a shed or shelter.
any relatively wide structure used for housing airplanes or airships.
verb (used with object), verb (used without object)
to keep (an aircraft) in a hangar: She spent a fortune hangaring her plane.

1850–55; < French: shed, hangar, Middle French, probably < Old Low Franconian *haimgard fence around a group of buildings, equivalent to haim small village (see hamlet) + gard yard2

hangar, hanger.
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World English Dictionary
hangar (ˈhæŋə)
a large workshop or building for storing and maintaining aircraft
[C19: from French: shed, perhaps from Medieval Latin angārium shed used as a smithy, of obscure origin]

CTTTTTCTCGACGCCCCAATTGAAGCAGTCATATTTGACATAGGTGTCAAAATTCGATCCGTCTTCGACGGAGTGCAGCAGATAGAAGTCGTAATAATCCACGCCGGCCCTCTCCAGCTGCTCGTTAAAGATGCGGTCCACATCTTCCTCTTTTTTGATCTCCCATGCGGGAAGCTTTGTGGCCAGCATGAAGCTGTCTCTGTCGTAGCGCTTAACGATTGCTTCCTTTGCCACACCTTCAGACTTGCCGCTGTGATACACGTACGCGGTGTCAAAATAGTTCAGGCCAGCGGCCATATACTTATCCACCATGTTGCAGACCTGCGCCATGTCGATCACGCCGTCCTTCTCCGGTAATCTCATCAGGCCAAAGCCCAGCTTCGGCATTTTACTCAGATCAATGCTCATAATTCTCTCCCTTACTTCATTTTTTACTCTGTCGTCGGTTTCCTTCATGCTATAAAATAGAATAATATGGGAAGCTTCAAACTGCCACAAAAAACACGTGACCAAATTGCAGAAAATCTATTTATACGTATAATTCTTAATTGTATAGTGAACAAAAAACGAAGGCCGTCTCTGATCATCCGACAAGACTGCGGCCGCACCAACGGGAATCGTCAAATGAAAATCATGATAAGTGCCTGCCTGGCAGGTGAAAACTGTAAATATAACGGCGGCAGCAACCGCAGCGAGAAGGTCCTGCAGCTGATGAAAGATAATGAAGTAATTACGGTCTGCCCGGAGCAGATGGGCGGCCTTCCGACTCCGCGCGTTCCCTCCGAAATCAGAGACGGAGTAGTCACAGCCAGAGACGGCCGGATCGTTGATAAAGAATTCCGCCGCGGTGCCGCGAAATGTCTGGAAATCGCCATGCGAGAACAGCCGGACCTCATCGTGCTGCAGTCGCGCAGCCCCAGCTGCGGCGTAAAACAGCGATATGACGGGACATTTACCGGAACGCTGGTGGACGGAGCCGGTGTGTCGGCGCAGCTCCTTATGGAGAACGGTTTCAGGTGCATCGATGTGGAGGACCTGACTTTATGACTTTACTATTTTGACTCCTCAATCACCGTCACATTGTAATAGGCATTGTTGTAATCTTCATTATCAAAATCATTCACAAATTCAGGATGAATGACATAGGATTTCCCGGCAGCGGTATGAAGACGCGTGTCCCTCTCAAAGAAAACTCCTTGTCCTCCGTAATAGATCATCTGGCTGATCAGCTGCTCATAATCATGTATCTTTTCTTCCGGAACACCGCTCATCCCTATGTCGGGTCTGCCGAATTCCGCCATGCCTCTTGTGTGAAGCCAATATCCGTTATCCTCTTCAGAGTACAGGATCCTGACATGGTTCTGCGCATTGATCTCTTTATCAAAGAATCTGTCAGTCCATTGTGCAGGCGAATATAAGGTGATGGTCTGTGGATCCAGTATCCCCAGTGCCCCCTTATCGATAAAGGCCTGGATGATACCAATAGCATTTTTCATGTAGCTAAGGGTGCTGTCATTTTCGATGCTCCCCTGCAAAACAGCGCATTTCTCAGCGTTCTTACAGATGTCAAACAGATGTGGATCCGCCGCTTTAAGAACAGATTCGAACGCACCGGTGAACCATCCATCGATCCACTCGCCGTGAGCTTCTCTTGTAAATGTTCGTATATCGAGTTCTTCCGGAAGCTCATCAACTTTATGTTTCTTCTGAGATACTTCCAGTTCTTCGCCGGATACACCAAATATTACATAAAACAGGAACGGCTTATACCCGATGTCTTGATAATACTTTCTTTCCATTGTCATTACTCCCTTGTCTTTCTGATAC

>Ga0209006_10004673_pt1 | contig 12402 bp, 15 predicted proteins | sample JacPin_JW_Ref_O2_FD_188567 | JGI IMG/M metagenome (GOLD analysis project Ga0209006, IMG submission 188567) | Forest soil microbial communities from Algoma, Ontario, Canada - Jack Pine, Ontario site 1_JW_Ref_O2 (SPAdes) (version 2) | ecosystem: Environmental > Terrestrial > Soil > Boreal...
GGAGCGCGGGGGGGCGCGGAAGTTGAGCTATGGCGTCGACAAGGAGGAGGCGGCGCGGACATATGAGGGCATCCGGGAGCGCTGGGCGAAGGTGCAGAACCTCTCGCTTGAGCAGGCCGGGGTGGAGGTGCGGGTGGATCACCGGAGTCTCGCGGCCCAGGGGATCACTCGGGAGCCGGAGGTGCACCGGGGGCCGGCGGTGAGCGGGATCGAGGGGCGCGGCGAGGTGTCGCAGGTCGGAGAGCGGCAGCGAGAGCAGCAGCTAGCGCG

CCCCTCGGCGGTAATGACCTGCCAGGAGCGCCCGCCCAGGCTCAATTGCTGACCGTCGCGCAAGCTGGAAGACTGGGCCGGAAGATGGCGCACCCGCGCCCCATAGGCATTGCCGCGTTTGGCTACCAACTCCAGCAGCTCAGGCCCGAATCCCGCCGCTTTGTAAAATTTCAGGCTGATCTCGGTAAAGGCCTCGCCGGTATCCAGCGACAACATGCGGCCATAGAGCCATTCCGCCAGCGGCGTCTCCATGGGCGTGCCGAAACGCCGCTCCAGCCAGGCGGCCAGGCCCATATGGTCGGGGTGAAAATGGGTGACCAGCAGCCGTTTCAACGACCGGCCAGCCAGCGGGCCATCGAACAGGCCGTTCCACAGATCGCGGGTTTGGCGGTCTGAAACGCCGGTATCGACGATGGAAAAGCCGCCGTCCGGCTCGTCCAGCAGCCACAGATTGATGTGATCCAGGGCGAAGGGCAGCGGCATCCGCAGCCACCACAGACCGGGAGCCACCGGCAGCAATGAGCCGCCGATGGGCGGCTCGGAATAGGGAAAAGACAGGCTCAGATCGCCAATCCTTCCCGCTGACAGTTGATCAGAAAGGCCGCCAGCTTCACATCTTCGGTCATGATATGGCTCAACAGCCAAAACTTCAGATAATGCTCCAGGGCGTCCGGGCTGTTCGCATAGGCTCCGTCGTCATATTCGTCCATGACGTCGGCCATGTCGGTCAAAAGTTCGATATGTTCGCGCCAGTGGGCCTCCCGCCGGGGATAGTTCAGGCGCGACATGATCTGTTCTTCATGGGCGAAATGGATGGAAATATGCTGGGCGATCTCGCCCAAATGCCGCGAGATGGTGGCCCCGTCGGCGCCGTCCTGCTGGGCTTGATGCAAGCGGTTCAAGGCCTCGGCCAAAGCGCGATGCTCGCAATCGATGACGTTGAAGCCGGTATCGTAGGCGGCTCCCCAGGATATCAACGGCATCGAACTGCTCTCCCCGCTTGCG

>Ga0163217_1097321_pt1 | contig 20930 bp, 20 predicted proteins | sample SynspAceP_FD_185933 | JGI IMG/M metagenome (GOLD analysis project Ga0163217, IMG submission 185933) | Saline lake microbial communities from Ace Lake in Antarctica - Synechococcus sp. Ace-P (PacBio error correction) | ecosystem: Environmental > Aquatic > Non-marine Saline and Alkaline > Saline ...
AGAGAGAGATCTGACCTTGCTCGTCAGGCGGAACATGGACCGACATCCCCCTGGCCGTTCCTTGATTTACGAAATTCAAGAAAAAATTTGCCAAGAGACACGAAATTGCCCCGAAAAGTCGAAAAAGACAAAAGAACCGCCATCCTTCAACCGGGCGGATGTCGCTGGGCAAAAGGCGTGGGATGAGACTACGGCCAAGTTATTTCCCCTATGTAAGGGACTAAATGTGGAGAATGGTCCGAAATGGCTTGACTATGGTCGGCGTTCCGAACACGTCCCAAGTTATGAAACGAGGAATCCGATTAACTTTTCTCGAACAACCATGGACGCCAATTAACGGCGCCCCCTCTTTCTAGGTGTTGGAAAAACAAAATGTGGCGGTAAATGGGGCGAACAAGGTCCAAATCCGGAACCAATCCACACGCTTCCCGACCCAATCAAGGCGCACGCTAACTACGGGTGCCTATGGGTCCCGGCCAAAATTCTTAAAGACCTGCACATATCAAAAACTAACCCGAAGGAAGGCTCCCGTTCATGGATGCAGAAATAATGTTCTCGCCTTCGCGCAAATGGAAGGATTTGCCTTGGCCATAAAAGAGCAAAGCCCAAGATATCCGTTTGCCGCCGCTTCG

Collins English Dictionary - Complete & Unabridged 10th Edition
2009 © William Collins Sons & Co. Ltd. 1979, 1986 © HarperCollins
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Word Origin & History

1852, "shed for carriages," from Fr. hangar "shed," from M.Fr. hanghart, perhaps an alteration of M.Du. *ham-gaerd "enclosure near a house," or from M.L. angarium "shed in which horses are shod." Sense of "covered shed for airplanes" first recorded in Eng. 1902, from Fr. use in that sense.
Online Etymology Dictionary, © 2010 Douglas Harper
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Example sentences
It's so large it's housed in a building the size of an aircraft hangar.
He said the plane struck a part of the hangar away from any workers and damaged
  a wall.
The barrels are then coated in resin and cured in an oven the size of a small
We work from the helicopter hangar on the upper deck.
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